Scottish and Welsh governments refuse to back so-called Repeal Bill
The two administrations warn EU (Withdrawal) Bill “does not respect the devolution powers of either the Scottish Parliament or the National Assembly for Wales”
Image credit: PA
The Scottish and Welsh governments have agreed they cannot support the UK Government’s so-called Repeal Bill as it currently stands, warning it “does not respect the devolution powers of either the Scottish Parliament or the National Assembly for Wales”.
Following a meeting between the two administrations, Welsh Finance Secretary Mark Drakeford and Scottish Brexit minister Mike Russell released a statement outlining concerns over the EU (Withdrawal) Bill, which will transfer EU legislation into UK law, saying it does not “fulfil promises made by the UK Government”.
The statement follows repeated expressions of frustration from Scotland and Wales over the UK’s approach to Brexit, with Nicola Sturgeon and Carwyn Jones having previously dismissed the bill as a “naked power grab” which will undermine the principles of devolution.
Publishing the bill earlier this month, Scottish Secretary David Mundell said the plan was designed to maintain the British single market, with powers only devolved from Whitehall if divergence from the UK framework is deemed to be acceptable.
Speaking at a briefing in London, Mundell rejected criticism from opposition parties. He said: "This is not a power grab – it is a power bonanza for the Scottish Parliament.
"After this bill has been implemented the Scottish Parliament will have more powers and responsibilities than it has today.
"Needless to say there will be a process row with the Scottish Government, because the Scottish Government does process rows — that is their speciality."
The Joint Ministerial Committee allows dialogue between different UK administrations, including devolved governments, on matters which concern them.
But the UK Government has faced criticism from the Scottish Government over its approach to the meetings, with Scottish Brexit minister Mike Russell describing meetings between the Scottish and UK governments as a “a wasted opportunity”.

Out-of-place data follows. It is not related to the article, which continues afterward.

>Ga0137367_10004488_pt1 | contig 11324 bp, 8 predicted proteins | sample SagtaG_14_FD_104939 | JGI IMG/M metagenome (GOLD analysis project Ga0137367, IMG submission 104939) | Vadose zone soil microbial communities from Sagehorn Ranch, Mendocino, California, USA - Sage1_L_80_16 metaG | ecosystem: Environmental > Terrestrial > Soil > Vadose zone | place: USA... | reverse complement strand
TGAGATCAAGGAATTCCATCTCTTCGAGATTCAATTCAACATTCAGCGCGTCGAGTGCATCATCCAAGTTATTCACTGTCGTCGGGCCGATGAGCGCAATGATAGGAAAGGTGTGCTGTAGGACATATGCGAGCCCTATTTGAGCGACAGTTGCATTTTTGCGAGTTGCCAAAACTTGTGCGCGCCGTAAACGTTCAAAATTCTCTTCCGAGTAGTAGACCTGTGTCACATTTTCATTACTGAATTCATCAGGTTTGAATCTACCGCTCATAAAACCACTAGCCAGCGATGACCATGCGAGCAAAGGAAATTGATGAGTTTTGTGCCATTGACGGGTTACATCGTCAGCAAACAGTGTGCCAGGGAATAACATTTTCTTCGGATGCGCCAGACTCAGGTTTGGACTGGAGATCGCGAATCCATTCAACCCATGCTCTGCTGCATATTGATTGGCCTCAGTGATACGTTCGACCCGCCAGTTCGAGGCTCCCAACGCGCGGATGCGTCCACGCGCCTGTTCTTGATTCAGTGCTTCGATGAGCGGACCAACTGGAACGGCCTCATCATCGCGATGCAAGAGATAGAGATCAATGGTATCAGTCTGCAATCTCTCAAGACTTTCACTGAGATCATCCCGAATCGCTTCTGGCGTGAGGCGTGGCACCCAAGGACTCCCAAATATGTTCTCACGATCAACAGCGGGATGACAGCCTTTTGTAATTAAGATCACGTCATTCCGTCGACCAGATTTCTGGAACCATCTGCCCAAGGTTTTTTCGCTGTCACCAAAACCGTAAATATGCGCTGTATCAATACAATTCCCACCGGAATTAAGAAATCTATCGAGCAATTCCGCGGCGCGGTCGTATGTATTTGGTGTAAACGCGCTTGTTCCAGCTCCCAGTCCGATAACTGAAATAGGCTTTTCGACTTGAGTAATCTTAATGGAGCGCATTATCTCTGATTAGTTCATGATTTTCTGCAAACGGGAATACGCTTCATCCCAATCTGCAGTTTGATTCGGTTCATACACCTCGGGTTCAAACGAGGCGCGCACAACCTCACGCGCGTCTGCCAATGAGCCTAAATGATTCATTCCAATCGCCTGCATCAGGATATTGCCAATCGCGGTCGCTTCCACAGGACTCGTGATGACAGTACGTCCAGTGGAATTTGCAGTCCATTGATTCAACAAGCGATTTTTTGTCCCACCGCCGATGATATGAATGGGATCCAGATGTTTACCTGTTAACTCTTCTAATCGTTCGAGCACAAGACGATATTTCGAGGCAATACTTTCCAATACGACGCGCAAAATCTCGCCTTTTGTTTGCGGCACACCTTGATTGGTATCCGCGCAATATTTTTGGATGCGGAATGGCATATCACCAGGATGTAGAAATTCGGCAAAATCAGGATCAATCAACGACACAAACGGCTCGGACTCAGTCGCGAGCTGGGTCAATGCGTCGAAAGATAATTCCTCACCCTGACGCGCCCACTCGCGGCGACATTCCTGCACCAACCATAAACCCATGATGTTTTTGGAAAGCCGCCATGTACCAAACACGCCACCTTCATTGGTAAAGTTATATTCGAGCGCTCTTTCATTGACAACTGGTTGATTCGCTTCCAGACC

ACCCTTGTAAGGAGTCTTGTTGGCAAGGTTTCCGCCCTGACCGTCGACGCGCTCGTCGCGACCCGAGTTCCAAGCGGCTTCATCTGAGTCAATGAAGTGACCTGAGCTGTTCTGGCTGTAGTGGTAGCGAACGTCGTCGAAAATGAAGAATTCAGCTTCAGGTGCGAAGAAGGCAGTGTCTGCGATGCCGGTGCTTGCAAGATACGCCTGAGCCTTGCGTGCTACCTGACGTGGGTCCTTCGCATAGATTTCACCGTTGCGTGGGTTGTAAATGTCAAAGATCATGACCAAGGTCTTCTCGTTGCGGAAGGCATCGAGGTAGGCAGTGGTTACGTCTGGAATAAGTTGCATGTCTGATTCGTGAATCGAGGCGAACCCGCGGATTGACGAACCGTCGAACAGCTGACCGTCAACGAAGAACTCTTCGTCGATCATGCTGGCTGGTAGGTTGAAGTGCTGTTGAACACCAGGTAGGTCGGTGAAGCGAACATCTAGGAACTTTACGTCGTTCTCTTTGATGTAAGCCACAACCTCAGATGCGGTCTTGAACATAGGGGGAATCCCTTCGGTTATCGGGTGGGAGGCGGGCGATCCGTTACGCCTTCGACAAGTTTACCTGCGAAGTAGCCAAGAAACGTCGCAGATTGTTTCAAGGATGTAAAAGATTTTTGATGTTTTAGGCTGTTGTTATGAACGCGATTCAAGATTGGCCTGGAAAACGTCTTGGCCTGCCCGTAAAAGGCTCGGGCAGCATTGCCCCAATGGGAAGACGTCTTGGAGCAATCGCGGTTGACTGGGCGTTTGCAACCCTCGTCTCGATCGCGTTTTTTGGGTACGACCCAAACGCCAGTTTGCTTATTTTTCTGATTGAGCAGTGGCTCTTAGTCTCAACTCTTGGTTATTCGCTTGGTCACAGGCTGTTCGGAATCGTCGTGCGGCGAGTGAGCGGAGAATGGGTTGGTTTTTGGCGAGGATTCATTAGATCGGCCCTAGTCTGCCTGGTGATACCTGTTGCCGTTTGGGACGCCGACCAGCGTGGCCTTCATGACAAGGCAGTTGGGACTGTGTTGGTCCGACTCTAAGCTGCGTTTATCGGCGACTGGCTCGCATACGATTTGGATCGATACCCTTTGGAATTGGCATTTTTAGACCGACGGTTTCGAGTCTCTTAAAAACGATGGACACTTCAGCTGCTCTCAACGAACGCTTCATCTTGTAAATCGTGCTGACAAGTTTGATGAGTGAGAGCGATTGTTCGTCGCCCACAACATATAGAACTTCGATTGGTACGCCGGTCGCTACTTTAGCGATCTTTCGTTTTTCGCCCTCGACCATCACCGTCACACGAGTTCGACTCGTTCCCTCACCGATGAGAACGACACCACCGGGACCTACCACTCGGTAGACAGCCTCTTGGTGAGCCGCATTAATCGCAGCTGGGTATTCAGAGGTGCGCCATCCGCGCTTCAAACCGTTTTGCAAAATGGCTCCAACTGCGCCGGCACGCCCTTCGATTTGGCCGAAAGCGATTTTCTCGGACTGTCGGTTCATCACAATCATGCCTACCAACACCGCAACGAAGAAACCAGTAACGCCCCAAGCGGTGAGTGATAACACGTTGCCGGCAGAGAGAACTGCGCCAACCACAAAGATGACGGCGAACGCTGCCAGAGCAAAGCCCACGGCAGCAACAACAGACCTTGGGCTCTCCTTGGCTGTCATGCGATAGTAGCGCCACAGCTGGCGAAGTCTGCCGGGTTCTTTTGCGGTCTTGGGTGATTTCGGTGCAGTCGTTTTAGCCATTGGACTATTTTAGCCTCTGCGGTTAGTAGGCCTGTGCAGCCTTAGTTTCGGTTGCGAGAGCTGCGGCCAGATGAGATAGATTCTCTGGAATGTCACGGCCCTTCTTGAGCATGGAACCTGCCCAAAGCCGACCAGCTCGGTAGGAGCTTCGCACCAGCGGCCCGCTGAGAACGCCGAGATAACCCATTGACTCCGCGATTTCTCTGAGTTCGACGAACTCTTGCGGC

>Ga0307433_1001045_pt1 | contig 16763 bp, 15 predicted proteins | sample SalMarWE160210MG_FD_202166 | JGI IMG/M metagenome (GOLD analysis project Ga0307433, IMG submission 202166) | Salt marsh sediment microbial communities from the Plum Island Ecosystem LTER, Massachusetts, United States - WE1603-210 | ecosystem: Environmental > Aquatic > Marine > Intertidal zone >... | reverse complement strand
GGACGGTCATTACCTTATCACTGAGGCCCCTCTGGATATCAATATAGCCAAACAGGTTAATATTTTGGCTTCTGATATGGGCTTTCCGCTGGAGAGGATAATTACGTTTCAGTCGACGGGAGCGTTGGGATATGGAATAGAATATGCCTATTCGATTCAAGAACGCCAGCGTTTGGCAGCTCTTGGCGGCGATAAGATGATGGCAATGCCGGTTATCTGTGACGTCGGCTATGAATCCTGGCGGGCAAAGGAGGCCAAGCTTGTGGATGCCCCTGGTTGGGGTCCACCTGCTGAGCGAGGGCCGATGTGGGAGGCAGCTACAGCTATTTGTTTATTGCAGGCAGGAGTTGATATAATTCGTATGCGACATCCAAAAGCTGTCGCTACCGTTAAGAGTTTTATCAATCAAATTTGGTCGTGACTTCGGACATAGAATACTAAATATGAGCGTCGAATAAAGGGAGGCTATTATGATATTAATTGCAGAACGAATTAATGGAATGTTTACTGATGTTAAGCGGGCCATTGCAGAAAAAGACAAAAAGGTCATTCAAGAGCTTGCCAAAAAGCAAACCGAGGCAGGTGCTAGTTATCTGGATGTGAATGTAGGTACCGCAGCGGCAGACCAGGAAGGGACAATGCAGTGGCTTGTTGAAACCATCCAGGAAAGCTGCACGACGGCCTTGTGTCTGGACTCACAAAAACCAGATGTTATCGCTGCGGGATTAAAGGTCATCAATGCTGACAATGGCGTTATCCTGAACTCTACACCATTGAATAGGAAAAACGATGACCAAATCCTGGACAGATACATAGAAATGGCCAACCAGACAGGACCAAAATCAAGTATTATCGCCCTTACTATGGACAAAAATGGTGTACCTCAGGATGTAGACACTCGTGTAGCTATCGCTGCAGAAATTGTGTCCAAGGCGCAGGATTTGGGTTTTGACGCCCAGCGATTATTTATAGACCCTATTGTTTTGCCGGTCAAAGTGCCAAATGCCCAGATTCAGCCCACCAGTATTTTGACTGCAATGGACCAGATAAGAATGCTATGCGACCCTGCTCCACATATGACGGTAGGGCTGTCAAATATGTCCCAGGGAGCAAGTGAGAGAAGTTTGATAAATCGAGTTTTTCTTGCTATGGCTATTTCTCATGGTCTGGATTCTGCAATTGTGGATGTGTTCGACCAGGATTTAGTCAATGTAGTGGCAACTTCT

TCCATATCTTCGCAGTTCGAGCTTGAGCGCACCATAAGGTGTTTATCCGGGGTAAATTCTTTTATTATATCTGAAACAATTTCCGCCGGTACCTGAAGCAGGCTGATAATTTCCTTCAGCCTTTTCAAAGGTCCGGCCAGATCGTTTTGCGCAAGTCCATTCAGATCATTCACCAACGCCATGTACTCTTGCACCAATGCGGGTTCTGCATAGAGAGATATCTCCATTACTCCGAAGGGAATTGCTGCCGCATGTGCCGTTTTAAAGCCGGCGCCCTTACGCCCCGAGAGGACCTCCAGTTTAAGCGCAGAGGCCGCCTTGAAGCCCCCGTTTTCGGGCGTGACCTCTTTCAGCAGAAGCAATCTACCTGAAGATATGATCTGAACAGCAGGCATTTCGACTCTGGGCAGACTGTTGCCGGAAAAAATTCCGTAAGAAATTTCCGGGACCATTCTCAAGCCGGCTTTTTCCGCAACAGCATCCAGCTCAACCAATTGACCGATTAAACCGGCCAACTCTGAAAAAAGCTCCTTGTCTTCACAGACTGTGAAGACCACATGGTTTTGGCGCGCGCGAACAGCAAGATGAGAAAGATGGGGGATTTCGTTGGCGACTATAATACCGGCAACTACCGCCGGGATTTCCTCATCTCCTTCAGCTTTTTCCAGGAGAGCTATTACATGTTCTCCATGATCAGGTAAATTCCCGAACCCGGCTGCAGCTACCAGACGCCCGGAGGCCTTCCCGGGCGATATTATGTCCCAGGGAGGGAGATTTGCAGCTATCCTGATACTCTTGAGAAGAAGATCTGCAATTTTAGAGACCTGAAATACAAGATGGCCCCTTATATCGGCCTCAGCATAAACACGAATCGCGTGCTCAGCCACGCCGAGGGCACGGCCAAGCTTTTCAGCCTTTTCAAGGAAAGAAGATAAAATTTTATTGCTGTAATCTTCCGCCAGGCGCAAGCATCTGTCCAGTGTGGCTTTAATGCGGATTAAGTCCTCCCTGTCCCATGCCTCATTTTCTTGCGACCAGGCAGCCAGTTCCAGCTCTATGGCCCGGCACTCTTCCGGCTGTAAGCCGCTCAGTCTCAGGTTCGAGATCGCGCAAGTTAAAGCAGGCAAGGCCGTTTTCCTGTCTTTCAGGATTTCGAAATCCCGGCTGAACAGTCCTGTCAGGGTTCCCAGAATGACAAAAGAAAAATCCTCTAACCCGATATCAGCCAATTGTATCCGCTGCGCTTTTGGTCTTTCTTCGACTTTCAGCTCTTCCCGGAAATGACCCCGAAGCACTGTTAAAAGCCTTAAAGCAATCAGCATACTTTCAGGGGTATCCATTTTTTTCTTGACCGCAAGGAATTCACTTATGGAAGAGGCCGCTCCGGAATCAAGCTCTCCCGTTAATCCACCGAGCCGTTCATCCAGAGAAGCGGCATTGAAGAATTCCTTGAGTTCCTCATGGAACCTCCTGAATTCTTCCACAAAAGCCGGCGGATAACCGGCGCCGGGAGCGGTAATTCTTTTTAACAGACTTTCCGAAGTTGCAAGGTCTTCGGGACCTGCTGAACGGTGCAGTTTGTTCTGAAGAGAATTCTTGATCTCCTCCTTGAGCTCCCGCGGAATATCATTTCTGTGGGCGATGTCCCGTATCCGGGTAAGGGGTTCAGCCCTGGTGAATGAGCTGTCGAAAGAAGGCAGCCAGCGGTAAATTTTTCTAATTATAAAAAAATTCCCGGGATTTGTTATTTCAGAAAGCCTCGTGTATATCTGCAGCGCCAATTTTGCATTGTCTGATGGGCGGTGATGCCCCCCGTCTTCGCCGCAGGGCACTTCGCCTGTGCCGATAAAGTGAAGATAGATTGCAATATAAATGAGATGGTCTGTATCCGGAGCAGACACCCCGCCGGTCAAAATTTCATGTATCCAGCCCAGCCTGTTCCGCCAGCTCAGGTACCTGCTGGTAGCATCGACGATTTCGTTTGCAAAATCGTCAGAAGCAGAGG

Speaking after today’s meeting, Drakeford and Russell said: “Today's meeting was another positive and useful opportunity to discuss some of the shared concerns both countries have around the UK's exit from the European Union.
“The European Union (Withdrawal) Bill, as it stands, does not respect the devolution powers of either the Scottish Parliament or the National Assembly for Wales or fulfil promises made by the UK Government.
“We have agreed that we can’t back the bill as it stands and will continue to work together to reverse the attempt to take powers from Scottish Parliament and National Assembly for Wales.
“We will continue to press the UK Government that they enter into negotiations with both devolved administrations on the bill on the basis that we are equal partners on an issue that will have a hugely significant impact on the future of our economy and society.”
The First Minister will meet the Icelandic president along with representatives of the UN Framework Convention on Climate Change
The Prime Minister also hinted that EU citizens could lose some of the rights they have in the event of no Brexit deal
The UK Government will "prove the doomsayers wrong" and achieve a successful withdrawal from the EU, the Prime Minister will say today
What options are there for Spanish president Mariano Rajoy after the violence of last weekend?